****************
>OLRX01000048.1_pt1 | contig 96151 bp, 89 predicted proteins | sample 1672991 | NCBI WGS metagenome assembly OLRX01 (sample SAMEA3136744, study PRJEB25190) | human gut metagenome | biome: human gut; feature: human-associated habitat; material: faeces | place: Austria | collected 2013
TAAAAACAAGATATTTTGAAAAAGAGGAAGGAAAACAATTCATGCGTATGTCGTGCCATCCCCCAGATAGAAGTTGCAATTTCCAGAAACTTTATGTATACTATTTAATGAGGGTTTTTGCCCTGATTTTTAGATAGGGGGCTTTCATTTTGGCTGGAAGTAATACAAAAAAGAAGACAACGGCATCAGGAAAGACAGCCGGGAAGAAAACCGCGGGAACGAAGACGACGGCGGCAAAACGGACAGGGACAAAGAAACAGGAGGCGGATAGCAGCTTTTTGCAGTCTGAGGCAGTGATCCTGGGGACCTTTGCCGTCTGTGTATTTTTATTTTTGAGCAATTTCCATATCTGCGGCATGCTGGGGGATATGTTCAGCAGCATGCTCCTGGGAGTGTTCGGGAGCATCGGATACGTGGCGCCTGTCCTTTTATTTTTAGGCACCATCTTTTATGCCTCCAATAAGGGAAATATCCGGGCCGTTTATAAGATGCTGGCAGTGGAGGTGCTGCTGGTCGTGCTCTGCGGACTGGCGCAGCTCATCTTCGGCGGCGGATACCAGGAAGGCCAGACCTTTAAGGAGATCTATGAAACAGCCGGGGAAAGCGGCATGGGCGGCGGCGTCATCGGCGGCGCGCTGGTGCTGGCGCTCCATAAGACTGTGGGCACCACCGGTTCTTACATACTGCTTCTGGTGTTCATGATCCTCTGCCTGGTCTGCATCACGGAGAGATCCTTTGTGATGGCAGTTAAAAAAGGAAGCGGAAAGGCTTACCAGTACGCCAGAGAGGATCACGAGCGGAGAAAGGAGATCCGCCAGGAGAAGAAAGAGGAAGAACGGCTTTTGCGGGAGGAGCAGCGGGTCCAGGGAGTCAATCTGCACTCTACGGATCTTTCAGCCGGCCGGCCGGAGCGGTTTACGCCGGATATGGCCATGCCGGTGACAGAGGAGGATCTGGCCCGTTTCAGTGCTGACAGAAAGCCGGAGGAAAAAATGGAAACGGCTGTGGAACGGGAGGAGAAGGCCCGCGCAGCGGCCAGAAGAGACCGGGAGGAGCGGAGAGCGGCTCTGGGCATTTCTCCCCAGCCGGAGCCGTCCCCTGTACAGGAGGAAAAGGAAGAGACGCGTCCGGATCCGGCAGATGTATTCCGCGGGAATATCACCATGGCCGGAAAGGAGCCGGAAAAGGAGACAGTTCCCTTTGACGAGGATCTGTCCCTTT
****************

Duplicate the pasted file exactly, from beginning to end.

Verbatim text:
>OLRX01000048.1_pt1 | contig 96151 bp, 89 predicted proteins | sample 1672991 | NCBI WGS metagenome assembly OLRX01 (sample SAMEA3136744, study PRJEB25190) | human gut metagenome | biome: human gut; feature: human-associated habitat; material: faeces | place: Austria | collected 2013
TAAAAACAAGATATTTTGAAAAAGAGGAAGGAAAACAATTCATGCGTATGTCGTGCCATCCCCCAGATAGAAGTTGCAATTTCCAGAAACTTTATGTATACTATTTAATGAGGGTTTTTGCCCTGATTTTTAGATAGGGGGCTTTCATTTTGGCTGGAAGTAATACAAAAAAGAAGACAACGGCATCAGGAAAGACAGCCGGGAAGAAAACCGCGGGAACGAAGACGACGGCGGCAAAACGGACAGGGACAAAGAAACAGGAGGCGGATAGCAGCTTTTTGCAGTCTGAGGCAGTGATCCTGGGGACCTTTGCCGTCTGTGTATTTTTATTTTTGAGCAATTTCCATATCTGCGGCATGCTGGGGGATATGTTCAGCAGCATGCTCCTGGGAGTGTTCGGGAGCATCGGATACGTGGCGCCTGTCCTTTTATTTTTAGGCACCATCTTTTATGCCTCCAATAAGGGAAATATCCGGGCCGTTTATAAGATGCTGGCAGTGGAGGTGCTGCTGGTCGTGCTCTGCGGACTGGCGCAGCTCATCTTCGGCGGCGGATACCAGGAAGGCCAGACCTTTAAGGAGATCTATGAAACAGCCGGGGAAAGCGGCATGGGCGGCGGCGTCATCGGCGGCGCGCTGGTGCTGGCGCTCCATAAGACTGTGGGCACCACCGGTTCTTACATACTGCTTCTGGTGTTCATGATCCTCTGCCTGGTCTGCATCACGGAGAGATCCTTTGTGATGGCAGTTAAAAAAGGAAGCGGAAAGGCTTACCAGTACGCCAGAGAGGATCACGAGCGGAGAAAGGAGATCCGCCAGGAGAAGAAAGAGGAAGAACGGCTTTTGCGGGAGGAGCAGCGGGTCCAGGGAGTCAATCTGCACTCTACGGATCTTTCAGCCGGCCGGCCGGAGCGGTTTACGCCGGATATGGCCATGCCGGTGACAGAGGAGGATCTGGCCCGTTTCAGTGCTGACAGAAAGCCGGAGGAAAAAATGGAAACGGCTGTGGAACGGGAGGAGAAGGCCCGCGCAGCGGCCAGAAGAGACCGGGAGGAGCGGAGAGCGGCTCTGGGCATTTCTCCCCAGCCGGAGCCGTCCCCTGTACAGGAGGAAAAGGAAGAGACGCGTCCGGATCCGGCAGATGTATTCCGCGGGAATATCACCATGGCCGGAAAGGAGCCGGAAAAGGAGACAGTTCCCTTTGACGAGGATCTGTCCCTTT